Question on historical sea levels

I’m looking for factual info here, guys, not a debate on Global Warming.

What were the sea levels during the Medieval Warm Period and the Little Ice Age? What about adjusting for the continental plates bouncing back after the last ice age?

This might help some:

This should help a little more:

Good Luck


A little too far back for my requirements.

Sorry, that’s with reference to the first of your cites.

No problem, I don’t think there is a simple answer to be looked up. You have to hope an expert stumbles along.
I was hoping the links might help you find the answer you were looking for. I know they didn’t really answer it.


Global sea levels have not changed appreciably since about 7,000 years ago. On a local/regional scale, changes in relative sea level (which would include things like the amount of post-glacial isostatic rebound) could have been more dramatic, as indicated in What Exit?'s first link, but then you have to be specific as to the locale you have in mind before anyone could give you an answer.

I’d guess that the best records would come from geologically stable places like Britain - which got seperated from the mainland at about that time - and southern India / Sri Lanka from placement of ports etc.

Could you clarify your last post, Quartz?

If, for example, you are interested in relative sea level change for Britain, then Britain is where you need to look. Sri Lanka port locations over the past few thousand years aren’t going to help figure out what happened in Britain.

So what specific location are you interested in?

I don’t know if this should be in its own thread. If so, I apologise for the hijack.

We’ve all heard about the dire consequences to coastal cities should the Antarctic ice cap melt. Assuming it did, how much would sea level rise? How far inland would the ocean reach in Los Angeles? What effects would it have on the climate in the high desert?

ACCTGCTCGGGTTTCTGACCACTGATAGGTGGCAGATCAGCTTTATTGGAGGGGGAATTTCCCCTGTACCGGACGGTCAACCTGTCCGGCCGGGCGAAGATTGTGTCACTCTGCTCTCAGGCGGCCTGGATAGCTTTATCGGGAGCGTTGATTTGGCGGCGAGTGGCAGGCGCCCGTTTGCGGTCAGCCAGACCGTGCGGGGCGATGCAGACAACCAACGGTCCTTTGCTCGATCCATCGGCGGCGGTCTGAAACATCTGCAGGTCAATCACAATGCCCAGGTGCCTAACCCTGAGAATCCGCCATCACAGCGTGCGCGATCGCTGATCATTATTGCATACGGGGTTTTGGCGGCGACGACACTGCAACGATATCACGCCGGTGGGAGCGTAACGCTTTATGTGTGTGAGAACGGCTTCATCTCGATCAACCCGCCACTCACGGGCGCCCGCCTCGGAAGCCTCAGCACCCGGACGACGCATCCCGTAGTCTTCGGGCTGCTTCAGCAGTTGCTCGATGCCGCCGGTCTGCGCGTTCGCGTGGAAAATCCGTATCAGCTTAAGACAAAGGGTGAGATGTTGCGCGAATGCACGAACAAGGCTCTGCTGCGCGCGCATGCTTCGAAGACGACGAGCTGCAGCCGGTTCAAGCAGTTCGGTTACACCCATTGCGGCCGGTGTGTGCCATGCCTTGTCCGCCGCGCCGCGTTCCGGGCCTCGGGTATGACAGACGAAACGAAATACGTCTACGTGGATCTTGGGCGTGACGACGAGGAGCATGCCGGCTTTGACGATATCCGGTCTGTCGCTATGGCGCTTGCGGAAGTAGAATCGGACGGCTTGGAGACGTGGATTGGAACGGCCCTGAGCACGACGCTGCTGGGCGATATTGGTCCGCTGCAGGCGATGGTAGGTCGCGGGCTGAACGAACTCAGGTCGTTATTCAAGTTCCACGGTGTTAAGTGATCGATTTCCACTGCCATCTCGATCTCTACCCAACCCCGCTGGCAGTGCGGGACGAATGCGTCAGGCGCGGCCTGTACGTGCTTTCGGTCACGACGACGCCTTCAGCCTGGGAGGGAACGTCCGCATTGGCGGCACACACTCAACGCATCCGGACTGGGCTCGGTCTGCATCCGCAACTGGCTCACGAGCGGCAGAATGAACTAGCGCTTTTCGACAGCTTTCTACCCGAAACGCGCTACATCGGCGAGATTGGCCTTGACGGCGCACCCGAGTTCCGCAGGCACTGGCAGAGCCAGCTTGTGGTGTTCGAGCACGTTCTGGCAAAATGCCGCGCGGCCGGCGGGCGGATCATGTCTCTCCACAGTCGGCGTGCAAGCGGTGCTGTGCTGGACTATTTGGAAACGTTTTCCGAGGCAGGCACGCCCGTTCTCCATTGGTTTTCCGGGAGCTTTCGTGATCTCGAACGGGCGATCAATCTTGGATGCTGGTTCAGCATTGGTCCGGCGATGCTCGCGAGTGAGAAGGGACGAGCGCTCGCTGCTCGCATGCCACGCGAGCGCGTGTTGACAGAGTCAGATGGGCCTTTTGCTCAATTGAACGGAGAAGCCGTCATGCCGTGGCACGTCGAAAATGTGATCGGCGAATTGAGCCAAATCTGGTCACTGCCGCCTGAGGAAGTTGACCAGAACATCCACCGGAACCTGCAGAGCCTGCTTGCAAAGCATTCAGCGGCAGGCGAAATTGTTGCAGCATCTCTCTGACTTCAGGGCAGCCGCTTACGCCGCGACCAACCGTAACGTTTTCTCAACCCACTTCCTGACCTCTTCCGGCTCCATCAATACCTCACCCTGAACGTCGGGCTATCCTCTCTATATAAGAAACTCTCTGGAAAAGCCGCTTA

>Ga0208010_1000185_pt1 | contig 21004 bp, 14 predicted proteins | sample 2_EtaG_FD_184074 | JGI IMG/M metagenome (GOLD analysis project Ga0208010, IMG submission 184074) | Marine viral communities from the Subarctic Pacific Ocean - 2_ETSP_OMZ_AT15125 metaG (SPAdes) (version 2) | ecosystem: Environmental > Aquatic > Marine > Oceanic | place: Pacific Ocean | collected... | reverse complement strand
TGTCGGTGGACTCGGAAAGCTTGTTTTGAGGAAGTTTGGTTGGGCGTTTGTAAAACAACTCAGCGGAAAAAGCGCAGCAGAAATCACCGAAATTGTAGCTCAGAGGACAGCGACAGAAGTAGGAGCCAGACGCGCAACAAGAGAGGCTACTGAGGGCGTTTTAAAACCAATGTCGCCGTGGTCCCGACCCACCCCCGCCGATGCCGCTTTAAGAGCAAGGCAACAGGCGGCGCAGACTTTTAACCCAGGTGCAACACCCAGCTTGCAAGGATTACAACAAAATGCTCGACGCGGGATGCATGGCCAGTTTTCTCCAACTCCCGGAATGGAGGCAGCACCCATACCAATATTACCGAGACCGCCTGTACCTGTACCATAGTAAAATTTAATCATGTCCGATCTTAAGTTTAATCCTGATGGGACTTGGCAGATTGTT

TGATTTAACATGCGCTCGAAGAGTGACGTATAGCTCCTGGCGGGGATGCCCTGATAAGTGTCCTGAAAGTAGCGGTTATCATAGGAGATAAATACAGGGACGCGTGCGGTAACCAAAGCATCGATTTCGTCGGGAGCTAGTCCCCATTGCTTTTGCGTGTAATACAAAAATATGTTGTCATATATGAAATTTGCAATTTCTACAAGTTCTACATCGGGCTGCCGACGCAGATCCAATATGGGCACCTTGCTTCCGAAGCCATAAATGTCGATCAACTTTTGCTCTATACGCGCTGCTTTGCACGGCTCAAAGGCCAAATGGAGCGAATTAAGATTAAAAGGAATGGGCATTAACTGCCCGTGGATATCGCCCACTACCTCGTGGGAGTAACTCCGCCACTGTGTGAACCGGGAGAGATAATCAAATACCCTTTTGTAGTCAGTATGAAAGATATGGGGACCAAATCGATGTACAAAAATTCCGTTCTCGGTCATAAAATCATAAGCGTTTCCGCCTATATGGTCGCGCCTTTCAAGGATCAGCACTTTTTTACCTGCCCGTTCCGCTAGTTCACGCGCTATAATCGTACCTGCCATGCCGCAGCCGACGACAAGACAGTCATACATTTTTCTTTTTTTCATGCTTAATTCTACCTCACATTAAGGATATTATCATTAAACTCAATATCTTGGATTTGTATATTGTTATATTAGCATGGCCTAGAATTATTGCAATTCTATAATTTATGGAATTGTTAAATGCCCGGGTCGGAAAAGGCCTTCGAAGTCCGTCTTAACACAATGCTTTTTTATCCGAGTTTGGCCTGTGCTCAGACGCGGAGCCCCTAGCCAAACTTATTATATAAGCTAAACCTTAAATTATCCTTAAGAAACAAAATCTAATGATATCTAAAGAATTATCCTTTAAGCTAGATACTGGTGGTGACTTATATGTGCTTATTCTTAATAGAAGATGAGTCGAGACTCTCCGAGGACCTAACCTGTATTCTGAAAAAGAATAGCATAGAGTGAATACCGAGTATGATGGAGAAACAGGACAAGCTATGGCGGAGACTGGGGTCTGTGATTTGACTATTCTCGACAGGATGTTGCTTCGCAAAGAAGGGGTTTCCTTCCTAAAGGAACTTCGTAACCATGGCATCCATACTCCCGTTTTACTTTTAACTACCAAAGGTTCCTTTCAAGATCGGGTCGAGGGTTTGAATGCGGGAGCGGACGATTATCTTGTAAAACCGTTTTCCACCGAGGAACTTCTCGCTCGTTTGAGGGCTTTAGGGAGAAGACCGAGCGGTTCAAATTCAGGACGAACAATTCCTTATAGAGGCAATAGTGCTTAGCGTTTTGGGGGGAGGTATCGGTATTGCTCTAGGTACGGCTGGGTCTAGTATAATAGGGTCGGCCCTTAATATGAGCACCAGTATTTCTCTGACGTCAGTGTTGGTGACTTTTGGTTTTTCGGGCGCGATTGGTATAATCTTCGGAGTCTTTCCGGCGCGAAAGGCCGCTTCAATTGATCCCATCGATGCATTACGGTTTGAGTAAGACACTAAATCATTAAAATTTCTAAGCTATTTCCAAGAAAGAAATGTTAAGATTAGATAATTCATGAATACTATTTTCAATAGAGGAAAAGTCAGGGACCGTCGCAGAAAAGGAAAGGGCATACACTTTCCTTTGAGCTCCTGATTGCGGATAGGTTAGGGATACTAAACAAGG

Johnny L.A., there are three ice caps to consider with respect to global warming and oastal flooding - the Greenland Ice Sheet (GIS), the West Antarctic Ice Sheet (WAIS), and the East Antarctic Ice Sheet (EAIS). Of these the GIS and WAIS are probably most vulnerable to near-term catastrophic collapse, since they are smaller; each would contribute about 6 meters to global sea level. The EAIS, if it were to melt totally, would add another 66 meters to global sea level.

I don’t know the answer to your question about the climate of the high desert, but I’ll see what I can dig up in terms of a map for sea level rise in the LA basin.

Okay, this is not an especially detailed image, but if you look at the map grid here and then click on any of the grid cells to zoom in, you’ll see that most of the coast around LA would only be significantly flooded if you melt down both the GIS and WAIS, and start in on the EAIS. If you have a topographic map handy, just trace out the 20, 40, and 240-ft contour intervals to get a rough idea of the extent of sea incursion.

For more detailed info, this USGS open file report on coastal vulnerability to sea level rise links to poster-sized PDF documents detailing a variety of factors in assessing risk to coastal environments for the entire U.S.

Sure: I’m interested in worldwide levels, but I recognise that the best data will come from areas that have been continuously civilised and relatively free from seismic upheaval. The first rules out the east coast of North America, the second most of the Ring of Fire, including China. Both Britain and India have a sufficient history of civilisation and both areas are relatively seismically quiet. That is why I gave them as examples. I don’t know about eastern South America or the non-Mediterranean coasts of Africa.

Ah, okay! Well, the seismically quiet bit is important, but civilization is not required. :wink: In fact, an inhabited place that was subject to human alteration of the landscape (through construction, incidental changes in runoff patterns, etc.) is just the place you wouldn’t want to be, if you’re after measurement of global sea level change.

The places singled out for measuring global sea level change are in the tropics, well away from any glacio-tectonic movements, specifically where corals like Acropora palmata have a long history of growth. The corals are needed because: a) they are known to grow up to sea level; b) they have annual growth rings that can be counted, like tree rings; and c) their age can be checked via U/Th radioisotope measurements.

By the way, Britain wouldn’t qualify as sufficiently tectonically quiet for global sea level change measurements, having been buried underneath the Scandinavian ice sheet, it is still undergoing rebound, with varying effects on local relative sea level change.* From the Midlands south, relative sea level is rising by a rate of as much as 1.2 mm/yr (i.e., sea level increase exceeds land rebound); however, northern England and Scotland are experiencing relative sea level fall at a rate of as much as 1.5 mm/yr (land rebound rate exceeds sea level rise).